Deadline: The pressure to complete repairs at Heritage Wharf has been immense. *File photo by Kageaki Smith
Deadline: The pressure to complete repairs at Heritage Wharf has been immense. *File photo by Kageaki Smith

There really is no such thing as a ‘local’ story any more — news goes global at the flick of a switch.

Our article about repair work at Heritage Wharf — specifically, the use of ungalvanized rebar — caught the attention of the non-profit International Zinc Association (IZA), based in Brussels. 

Rebar is reinforcing steel and galvanizing it provides an additional coating of zinc to thwart corrosion. The IZA says galvanized rebar is “more robust” and points out that it has been used in Bermuda for the past 50 years.

We reported last month that Government decided to use ungalvanized rebar at the wharf — even though galvanized rebar is specified in the Building Code — because it would be more effective and quicker. We also quoted the concerns of local, veteran marine engineers. 

Mechanical Engineer William Marques also questions the decision. As Director of Market Development, Brazil, for the IZA, he promotes the use of galvanized rebar.

He told us: “Before joining IZA I worked in one of the biggest steel producers in Brazil with zinc and zinc alloy coated steel. As a global association we develop programmes worldwide to promote the use of zinc as a sustainable solution in corrosion control — including some successful cases in Bermuda.”

 


Over a period of 50 years, the Bermuda Ministry of Works and Engineering has exclusively specified hot dip galvanized reinforcement for all of its construction works. 

The climate is sub-tropical with a high average relative humidity of 80 per cent. No point in the islands is more than one kilometre from the sea and salt spray and salt-laden air is a constant challenge.

The presence of high levels of chlorides, both from the environment and the use of coral aggregates in the manufacture of concrete, was known to be particularly corrosive not only to exposed steel but also to conventional reinforced concrete which often showed corrosion and spalling within two-to-three years. 

To counter this, galvanized reinforcement has been very widely used in a range of concrete construction [projects]. 

Periodic surveys of these structures, some 40 years or more old, have consistently shown that galvanizing of reinforcement provides long-term corrosion protection in concrete in these aggressive conditions of marine environments. 

All docks, jetties, bridge decks, substructures and other infrastructure in Bermuda are, as a matter of course, constructed with galvanized rebar. 

A 1995 inspection and coring of the then 42-year-old Longbird Bridge revealed that the galvanized rebar still had a zinc coating thickness well in excess of a new hot dip galvanized coating specification, at concrete chloride levels ranging from 3 to 9 lb/yd3 (1 to 4 kg/m3). 

Furthermore, detailed examination of concrete cores from these structures discovered that the zinc corrosion products that did form had migrated a considerable distance (about 0.4mm) beyond the zinc/concrete interface into the surrounding concrete matrix with no visible effect on the concrete.

Studies show that in good quality concrete that is well compacted, cured and of adequate cover, galvanized bar survives for extended periods of time and offers a cost effective method of corrosion protection.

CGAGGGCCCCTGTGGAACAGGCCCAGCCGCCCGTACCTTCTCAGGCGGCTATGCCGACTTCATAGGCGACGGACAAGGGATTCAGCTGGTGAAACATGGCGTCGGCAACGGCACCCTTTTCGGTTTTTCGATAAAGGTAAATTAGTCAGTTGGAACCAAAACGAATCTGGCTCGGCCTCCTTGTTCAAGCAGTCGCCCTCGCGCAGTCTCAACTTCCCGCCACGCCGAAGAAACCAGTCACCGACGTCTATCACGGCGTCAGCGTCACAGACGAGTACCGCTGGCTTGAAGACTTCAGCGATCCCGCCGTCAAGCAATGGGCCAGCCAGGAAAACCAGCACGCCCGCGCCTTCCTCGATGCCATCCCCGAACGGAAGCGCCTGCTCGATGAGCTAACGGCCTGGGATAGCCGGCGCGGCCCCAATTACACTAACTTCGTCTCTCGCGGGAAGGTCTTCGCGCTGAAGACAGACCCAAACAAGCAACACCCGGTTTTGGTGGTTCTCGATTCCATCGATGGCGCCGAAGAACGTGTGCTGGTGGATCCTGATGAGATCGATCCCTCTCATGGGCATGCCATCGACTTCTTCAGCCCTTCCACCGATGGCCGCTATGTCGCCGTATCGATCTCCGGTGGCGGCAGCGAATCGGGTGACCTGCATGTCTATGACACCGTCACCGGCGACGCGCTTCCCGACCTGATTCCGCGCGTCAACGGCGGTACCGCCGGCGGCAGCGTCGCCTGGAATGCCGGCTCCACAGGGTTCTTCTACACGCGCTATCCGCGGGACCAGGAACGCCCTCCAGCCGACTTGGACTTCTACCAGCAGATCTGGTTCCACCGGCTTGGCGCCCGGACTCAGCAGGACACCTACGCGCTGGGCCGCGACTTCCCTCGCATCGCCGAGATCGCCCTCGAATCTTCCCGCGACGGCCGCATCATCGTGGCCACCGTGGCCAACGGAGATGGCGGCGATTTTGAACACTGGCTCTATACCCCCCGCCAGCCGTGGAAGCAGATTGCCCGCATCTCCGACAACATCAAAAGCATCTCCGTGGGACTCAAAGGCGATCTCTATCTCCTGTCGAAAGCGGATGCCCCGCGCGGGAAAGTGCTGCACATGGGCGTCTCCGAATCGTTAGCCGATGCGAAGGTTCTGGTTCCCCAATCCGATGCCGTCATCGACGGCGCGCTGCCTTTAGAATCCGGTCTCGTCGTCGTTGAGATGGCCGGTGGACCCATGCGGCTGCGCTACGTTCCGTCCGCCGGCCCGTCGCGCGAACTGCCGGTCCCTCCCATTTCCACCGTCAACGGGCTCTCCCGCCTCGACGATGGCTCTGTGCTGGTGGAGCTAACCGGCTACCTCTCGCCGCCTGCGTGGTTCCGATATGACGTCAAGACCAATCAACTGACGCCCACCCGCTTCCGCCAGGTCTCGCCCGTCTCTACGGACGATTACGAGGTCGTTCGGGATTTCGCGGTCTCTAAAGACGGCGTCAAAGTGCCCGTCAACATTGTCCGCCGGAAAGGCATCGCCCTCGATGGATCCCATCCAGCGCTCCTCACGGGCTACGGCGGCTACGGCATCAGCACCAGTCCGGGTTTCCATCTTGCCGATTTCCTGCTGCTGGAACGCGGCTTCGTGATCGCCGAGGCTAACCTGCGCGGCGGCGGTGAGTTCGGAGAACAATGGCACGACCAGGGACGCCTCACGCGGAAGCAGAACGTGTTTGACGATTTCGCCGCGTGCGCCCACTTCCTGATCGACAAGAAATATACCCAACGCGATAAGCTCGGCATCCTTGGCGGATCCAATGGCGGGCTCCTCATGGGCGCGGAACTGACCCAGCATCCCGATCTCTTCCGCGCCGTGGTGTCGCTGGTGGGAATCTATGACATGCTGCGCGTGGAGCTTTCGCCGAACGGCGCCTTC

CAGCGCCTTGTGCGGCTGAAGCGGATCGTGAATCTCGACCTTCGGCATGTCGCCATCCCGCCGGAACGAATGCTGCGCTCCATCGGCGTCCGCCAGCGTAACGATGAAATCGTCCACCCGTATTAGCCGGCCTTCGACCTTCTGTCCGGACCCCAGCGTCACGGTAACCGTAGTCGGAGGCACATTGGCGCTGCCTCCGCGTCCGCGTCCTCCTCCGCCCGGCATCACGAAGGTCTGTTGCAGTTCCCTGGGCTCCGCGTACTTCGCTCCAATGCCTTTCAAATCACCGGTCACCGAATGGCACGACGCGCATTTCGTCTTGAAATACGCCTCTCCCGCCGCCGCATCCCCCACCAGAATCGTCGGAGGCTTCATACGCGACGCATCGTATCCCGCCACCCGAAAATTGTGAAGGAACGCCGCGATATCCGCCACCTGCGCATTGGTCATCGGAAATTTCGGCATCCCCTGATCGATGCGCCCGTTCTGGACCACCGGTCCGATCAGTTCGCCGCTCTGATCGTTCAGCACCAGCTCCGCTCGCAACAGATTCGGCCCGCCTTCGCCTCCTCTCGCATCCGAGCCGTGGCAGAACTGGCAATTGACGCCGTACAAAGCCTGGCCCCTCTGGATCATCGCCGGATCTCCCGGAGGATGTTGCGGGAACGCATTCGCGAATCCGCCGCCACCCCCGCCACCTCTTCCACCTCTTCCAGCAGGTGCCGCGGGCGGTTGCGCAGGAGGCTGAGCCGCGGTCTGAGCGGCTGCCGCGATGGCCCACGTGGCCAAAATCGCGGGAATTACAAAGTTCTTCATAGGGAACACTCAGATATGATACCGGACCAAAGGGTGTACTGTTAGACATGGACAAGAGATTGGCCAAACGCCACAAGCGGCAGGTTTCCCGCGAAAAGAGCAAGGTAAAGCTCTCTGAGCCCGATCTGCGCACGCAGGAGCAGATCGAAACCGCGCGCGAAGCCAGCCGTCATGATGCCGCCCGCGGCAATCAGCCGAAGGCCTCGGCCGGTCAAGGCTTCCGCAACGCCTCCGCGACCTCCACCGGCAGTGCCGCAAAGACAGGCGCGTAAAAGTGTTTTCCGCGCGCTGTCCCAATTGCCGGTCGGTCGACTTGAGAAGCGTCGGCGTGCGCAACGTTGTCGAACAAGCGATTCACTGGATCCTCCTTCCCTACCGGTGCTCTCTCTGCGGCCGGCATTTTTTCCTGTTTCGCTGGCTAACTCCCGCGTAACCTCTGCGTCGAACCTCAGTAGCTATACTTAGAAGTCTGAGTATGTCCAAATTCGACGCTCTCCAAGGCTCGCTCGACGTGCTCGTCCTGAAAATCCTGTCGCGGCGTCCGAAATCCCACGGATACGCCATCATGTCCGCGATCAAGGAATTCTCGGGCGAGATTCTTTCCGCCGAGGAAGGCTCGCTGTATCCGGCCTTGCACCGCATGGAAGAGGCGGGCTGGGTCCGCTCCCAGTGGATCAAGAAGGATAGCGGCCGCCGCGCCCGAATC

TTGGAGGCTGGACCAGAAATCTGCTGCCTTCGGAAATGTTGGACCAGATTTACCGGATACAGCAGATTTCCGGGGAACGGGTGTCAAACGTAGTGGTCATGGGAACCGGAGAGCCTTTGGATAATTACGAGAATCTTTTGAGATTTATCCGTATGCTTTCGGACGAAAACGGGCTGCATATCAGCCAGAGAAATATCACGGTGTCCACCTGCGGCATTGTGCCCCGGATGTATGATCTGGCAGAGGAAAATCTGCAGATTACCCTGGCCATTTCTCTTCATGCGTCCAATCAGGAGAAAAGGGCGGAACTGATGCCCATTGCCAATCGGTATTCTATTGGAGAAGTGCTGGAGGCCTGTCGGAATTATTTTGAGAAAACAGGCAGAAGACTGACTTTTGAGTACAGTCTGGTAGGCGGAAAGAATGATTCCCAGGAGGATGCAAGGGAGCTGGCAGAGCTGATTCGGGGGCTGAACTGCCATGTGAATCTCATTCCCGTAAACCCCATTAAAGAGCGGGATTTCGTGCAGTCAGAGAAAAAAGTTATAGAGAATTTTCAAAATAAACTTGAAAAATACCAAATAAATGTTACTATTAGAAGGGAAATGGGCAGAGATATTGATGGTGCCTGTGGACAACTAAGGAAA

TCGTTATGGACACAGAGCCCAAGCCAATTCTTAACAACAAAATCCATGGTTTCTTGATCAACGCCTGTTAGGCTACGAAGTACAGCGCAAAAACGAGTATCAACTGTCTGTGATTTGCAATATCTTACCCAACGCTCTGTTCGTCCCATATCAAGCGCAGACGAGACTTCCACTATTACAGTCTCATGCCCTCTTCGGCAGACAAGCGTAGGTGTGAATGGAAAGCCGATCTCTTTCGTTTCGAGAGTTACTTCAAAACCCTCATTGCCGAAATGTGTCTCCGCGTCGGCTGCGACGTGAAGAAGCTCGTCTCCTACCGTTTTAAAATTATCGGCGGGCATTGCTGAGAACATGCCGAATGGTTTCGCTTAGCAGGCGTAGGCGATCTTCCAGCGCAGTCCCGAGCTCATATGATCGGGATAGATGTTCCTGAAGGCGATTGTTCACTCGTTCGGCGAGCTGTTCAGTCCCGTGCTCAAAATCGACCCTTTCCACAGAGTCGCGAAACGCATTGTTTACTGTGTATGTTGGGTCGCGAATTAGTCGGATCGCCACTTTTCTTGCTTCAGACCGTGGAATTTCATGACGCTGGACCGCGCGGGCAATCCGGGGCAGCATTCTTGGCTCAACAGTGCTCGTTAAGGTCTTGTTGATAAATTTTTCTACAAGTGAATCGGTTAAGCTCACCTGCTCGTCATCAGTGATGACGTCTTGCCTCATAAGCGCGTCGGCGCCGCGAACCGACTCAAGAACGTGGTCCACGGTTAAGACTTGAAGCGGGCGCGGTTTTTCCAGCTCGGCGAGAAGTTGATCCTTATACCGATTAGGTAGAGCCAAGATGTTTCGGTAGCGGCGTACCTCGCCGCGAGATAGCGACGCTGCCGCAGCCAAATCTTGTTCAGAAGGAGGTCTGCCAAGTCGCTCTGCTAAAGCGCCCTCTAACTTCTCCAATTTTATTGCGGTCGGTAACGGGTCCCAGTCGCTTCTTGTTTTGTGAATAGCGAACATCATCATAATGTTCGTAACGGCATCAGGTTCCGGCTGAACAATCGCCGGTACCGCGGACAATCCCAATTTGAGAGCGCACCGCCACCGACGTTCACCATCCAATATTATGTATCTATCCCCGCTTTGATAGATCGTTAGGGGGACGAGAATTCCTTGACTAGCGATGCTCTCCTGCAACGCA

In poor quality concrete, however, particularly those with high water/cement ratios and low cover over the reinforcement, galvanizing will delay the onset of chloride induced corrosion of the reinforcement, but this may be of limited benefit.

So, using galvanized rebar is a more robust approach that mitigates any concrete deficiencies and in the end may be less expensive when we think in long term life of constructions free of maintenance.

... The most cost effective and efficient method of minimizing the risk of rebar corrosion is to ensure that the concrete cover over the reinforcement is of adequate thickness and that the concrete itself is dense and impermeable. 

Another important line of defense is protecting the rebar itself by hot dip galvanizing. Hot dip galvanized coatings form an impervious metallic zinc and zinc alloy barrier around the steel that isolates the steel surface from the surrounding concrete.

Galvanized rebar offers many advantages over conventional unprotected rebar, including:

• Zinc has a higher chloride concentration threshold for corrosion than bare steel. This significantly delays the initiation of corrosion from the ingress of chlorides to the galvanized rebar surface; 

• The corrosion rate of zinc in concrete is lower than that of steel, and zinc corrosion products, once they form, do not create the same deteriorating internal stresses that occur when steel corrodes in concrete; 

• Zinc coatings sacrificially protect steel, which means that at any break in the coating the surrounding zinc will corrode preferentially and electrochemically protect the adjacent exposed steel from corroding. As a result, a galvanized coating cannot be undercut by iron corrosion products as is the case with other barrier coatings (eg. epoxy); 

The zinc coating provides corrosion protection of the rebar prior to it being embedded in concrete. These characteristics of galvanized rebar greatly reduce the risk of rebar corrosion that causes rust staining, cracking and spalling of the concrete. 

Galvanized rebar extends the maintenance free life of a concrete structure and greatly improves its overall life-cycle cost. n

• For more on the IZA, see www.zinc.org